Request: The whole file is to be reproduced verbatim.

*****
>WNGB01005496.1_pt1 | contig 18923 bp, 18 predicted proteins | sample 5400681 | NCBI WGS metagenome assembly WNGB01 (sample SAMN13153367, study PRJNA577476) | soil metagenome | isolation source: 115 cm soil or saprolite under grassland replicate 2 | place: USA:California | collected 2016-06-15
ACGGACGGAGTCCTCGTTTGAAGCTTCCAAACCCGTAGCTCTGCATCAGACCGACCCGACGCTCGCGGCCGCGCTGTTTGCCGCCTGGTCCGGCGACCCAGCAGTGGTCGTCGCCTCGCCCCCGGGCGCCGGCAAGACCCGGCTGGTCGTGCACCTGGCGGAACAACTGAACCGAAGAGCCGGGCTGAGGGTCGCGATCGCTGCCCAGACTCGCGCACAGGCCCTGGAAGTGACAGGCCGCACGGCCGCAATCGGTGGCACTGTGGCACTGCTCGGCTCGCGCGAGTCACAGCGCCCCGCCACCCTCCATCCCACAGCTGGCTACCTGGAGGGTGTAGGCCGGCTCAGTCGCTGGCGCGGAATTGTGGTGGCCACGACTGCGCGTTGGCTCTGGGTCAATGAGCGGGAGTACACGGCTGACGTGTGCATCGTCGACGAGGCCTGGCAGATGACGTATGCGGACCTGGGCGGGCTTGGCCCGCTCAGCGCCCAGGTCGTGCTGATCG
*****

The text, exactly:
>WNGB01005496.1_pt1 | contig 18923 bp, 18 predicted proteins | sample 5400681 | NCBI WGS metagenome assembly WNGB01 (sample SAMN13153367, study PRJNA577476) | soil metagenome | isolation source: 115 cm soil or saprolite under grassland replicate 2 | place: USA:California | collected 2016-06-15
ACGGACGGAGTCCTCGTTTGAAGCTTCCAAACCCGTAGCTCTGCATCAGACCGACCCGACGCTCGCGGCCGCGCTGTTTGCCGCCTGGTCCGGCGACCCAGCAGTGGTCGTCGCCTCGCCCCCGGGCGCCGGCAAGACCCGGCTGGTCGTGCACCTGGCGGAACAACTGAACCGAAGAGCCGGGCTGAGGGTCGCGATCGCTGCCCAGACTCGCGCACAGGCCCTGGAAGTGACAGGCCGCACGGCCGCAATCGGTGGCACTGTGGCACTGCTCGGCTCGCGCGAGTCACAGCGCCCCGCCACCCTCCATCCCACAGCTGGCTACCTGGAGGGTGTAGGCCGGCTCAGTCGCTGGCGCGGAATTGTGGTGGCCACGACTGCGCGTTGGCTCTGGGTCAATGAGCGGGAGTACACGGCTGACGTGTGCATCGTCGACGAGGCCTGGCAGATGACGTATGCGGACCTGGGCGGGCTTGGCCCGCTCAGCGCCCAGGTCGTGCTGATCG